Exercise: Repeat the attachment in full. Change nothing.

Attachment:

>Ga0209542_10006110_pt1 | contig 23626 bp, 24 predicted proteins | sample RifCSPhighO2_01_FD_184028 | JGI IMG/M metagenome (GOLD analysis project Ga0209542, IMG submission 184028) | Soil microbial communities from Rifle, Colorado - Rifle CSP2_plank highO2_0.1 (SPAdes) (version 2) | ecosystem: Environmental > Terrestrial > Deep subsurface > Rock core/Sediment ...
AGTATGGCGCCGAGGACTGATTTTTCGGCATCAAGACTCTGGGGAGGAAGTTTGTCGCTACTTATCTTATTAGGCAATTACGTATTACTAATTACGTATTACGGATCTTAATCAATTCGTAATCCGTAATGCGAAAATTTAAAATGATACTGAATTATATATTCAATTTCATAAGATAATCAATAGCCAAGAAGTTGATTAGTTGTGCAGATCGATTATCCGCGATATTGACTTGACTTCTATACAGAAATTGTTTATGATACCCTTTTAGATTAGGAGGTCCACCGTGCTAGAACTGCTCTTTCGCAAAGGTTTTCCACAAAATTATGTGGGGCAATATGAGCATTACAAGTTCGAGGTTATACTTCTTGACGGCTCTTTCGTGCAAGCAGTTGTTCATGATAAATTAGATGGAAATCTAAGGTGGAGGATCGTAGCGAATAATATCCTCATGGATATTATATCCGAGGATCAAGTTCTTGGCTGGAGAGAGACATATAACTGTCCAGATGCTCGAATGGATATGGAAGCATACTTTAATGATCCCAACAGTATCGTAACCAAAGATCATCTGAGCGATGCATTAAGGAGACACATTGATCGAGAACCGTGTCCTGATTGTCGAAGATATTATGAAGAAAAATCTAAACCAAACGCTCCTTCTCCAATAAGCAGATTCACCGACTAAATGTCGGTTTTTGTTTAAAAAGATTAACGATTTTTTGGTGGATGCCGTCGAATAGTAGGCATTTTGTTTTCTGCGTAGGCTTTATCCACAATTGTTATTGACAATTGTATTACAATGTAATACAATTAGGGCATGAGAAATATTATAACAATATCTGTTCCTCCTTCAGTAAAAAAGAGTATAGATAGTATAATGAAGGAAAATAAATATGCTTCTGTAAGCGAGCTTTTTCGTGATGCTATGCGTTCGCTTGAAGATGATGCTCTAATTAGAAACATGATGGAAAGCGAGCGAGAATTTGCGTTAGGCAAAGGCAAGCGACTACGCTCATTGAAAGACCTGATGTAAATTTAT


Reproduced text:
>Ga0209542_10006110_pt1 | contig 23626 bp, 24 predicted proteins | sample RifCSPhighO2_01_FD_184028 | JGI IMG/M metagenome (GOLD analysis project Ga0209542, IMG submission 184028) | Soil microbial communities from Rifle, Colorado - Rifle CSP2_plank highO2_0.1 (SPAdes) (version 2) | ecosystem: Environmental > Terrestrial > Deep subsurface > Rock core/Sediment ...
AGTATGGCGCCGAGGACTGATTTTTCGGCATCAAGACTCTGGGGAGGAAGTTTGTCGCTACTTATCTTATTAGGCAATTACGTATTACTAATTACGTATTACGGATCTTAATCAATTCGTAATCCGTAATGCGAAAATTTAAAATGATACTGAATTATATATTCAATTTCATAAGATAATCAATAGCCAAGAAGTTGATTAGTTGTGCAGATCGATTATCCGCGATATTGACTTGACTTCTATACAGAAATTGTTTATGATACCCTTTTAGATTAGGAGGTCCACCGTGCTAGAACTGCTCTTTCGCAAAGGTTTTCCACAAAATTATGTGGGGCAATATGAGCATTACAAGTTCGAGGTTATACTTCTTGACGGCTCTTTCGTGCAAGCAGTTGTTCATGATAAATTAGATGGAAATCTAAGGTGGAGGATCGTAGCGAATAATATCCTCATGGATATTATATCCGAGGATCAAGTTCTTGGCTGGAGAGAGACATATAACTGTCCAGATGCTCGAATGGATATGGAAGCATACTTTAATGATCCCAACAGTATCGTAACCAAAGATCATCTGAGCGATGCATTAAGGAGACACATTGATCGAGAACCGTGTCCTGATTGTCGAAGATATTATGAAGAAAAATCTAAACCAAACGCTCCTTCTCCAATAAGCAGATTCACCGACTAAATGTCGGTTTTTGTTTAAAAAGATTAACGATTTTTTGGTGGATGCCGTCGAATAGTAGGCATTTTGTTTTCTGCGTAGGCTTTATCCACAATTGTTATTGACAATTGTATTACAATGTAATACAATTAGGGCATGAGAAATATTATAACAATATCTGTTCCTCCTTCAGTAAAAAAGAGTATAGATAGTATAATGAAGGAAAATAAATATGCTTCTGTAAGCGAGCTTTTTCGTGATGCTATGCGTTCGCTTGAAGATGATGCTCTAATTAGAAACATGATGGAAAGCGAGCGAGAATTTGCGTTAGGCAAAGGCAAGCGACTACGCTCATTGAAAGACCTGATGTAAATTTAT